The CCL5/CCR5 axis is involved in prostate cancer progression: both molecules are expressed in human prostate cancer cell lines, primary cultures of prostatic adenocarcinoma cells and prostate cancer tissues [52]. High levels of CCL5 were found in blood samples and were associated with poor prognosis [187]. Prostate specific membrane antigen (PSMA) is a diagnostic biomarker because its expression is elevated in high-grade prostate cancer, in metastatic prostate cancer, and in androgen-insensitive prostate carcinoma [188]. PSMA activation induces the p38 and ERK1/2 MAPKs cascade leading to NF-kB activation, and increases both CCL5 and IL-6 expression [189]. CCL5 increases tumor growth by activating STAT5 and cyclin D1 pathways, enhanced tumor invasion and synergizes with IL-6 [189]. TAK-779 inhibits both CCL5-induced proliferation and invasion of tumor cells [52].
CCR5 antagonist anibamine inhibited prostate cancer cell line growth with and without CCL5 stimulation in vitro, and decreased prostate cancer xenograft growth [81]. CCR5 is a target of miR-455-5p [145]. The down-regulation of CCR5 by miR-455-5p overexpression inhibited prostate cancer cell growth and induced apoptosis [145]. In human prostate cancer tissues, miR-455-5p levels are significantly lower than in healthy tissues, suggesting miR-455-5p as a possible prognostic and diagnostic biomarker [145].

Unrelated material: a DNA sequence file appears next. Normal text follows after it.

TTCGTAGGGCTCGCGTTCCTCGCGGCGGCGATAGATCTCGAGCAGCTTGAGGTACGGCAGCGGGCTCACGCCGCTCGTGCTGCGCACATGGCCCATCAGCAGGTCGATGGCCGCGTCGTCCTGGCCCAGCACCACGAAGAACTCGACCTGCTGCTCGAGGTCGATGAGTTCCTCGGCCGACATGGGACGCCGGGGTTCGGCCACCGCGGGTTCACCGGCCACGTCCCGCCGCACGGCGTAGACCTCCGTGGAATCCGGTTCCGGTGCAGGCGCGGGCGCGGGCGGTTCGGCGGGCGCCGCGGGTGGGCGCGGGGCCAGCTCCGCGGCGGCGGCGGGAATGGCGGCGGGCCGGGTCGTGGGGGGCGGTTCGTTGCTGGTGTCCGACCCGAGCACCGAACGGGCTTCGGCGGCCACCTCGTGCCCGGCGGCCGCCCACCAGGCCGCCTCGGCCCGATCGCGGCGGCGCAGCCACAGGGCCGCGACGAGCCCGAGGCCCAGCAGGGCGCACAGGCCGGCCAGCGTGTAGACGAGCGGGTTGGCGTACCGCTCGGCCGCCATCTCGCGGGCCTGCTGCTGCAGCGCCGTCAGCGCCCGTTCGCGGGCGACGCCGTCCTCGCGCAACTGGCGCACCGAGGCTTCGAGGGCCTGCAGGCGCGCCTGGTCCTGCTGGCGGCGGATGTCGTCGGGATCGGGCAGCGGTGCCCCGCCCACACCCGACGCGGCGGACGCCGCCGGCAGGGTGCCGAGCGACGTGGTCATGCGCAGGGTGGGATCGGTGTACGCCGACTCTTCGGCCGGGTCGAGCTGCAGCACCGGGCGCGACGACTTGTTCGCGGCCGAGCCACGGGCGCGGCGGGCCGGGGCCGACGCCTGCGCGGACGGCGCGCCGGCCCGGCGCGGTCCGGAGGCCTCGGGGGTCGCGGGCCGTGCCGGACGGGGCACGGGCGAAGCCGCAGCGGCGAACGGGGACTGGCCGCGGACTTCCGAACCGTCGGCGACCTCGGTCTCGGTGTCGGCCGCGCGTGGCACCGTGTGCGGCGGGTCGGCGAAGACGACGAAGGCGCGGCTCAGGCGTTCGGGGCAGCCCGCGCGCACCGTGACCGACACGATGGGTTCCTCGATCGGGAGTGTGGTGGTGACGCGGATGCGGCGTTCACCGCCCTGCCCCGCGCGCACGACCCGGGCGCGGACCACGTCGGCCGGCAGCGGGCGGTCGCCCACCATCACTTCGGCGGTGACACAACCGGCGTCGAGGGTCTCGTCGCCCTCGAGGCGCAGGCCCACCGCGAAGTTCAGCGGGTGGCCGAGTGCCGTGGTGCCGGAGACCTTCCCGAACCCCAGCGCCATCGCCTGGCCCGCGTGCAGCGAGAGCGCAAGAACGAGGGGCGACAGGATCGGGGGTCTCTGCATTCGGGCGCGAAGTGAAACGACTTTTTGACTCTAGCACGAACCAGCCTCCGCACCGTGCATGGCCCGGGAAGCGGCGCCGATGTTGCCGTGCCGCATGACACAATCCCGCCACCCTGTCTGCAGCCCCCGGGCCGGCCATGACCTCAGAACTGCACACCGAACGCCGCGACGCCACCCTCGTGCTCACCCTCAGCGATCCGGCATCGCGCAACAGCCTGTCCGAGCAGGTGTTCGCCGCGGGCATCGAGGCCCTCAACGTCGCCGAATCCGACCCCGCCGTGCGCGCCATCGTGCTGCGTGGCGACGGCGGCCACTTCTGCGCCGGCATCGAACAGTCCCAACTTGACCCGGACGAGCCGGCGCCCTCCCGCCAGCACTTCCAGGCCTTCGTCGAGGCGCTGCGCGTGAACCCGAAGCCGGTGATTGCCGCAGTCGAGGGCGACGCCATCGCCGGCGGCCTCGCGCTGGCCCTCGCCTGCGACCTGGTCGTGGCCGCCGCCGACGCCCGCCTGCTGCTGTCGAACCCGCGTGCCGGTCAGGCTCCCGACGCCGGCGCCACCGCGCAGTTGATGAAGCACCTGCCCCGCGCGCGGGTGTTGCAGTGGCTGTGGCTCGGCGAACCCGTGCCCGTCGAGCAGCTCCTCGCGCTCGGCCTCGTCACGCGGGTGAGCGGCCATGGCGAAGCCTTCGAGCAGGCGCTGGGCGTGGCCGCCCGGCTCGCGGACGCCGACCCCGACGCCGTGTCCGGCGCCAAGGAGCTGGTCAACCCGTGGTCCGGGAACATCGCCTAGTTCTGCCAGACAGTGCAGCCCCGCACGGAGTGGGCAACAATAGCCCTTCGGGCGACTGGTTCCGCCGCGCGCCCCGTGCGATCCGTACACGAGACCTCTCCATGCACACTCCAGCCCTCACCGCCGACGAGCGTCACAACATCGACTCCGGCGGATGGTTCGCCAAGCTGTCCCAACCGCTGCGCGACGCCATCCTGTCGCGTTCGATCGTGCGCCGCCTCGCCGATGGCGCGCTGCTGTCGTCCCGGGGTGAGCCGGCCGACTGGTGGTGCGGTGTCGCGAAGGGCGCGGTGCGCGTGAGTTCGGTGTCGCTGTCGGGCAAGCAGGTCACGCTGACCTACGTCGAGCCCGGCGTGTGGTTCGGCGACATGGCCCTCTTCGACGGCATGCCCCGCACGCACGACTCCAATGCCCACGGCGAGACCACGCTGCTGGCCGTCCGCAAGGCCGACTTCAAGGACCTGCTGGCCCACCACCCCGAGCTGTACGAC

Paclitaxel-resistant PC3 prostate cancer cells show elevated expression of CCR1. Its engagement through CCL5 ligand increases tumor cell invasive properties by enhancing MMPs-2 and MMPs-9 production via ERK and Rac [60].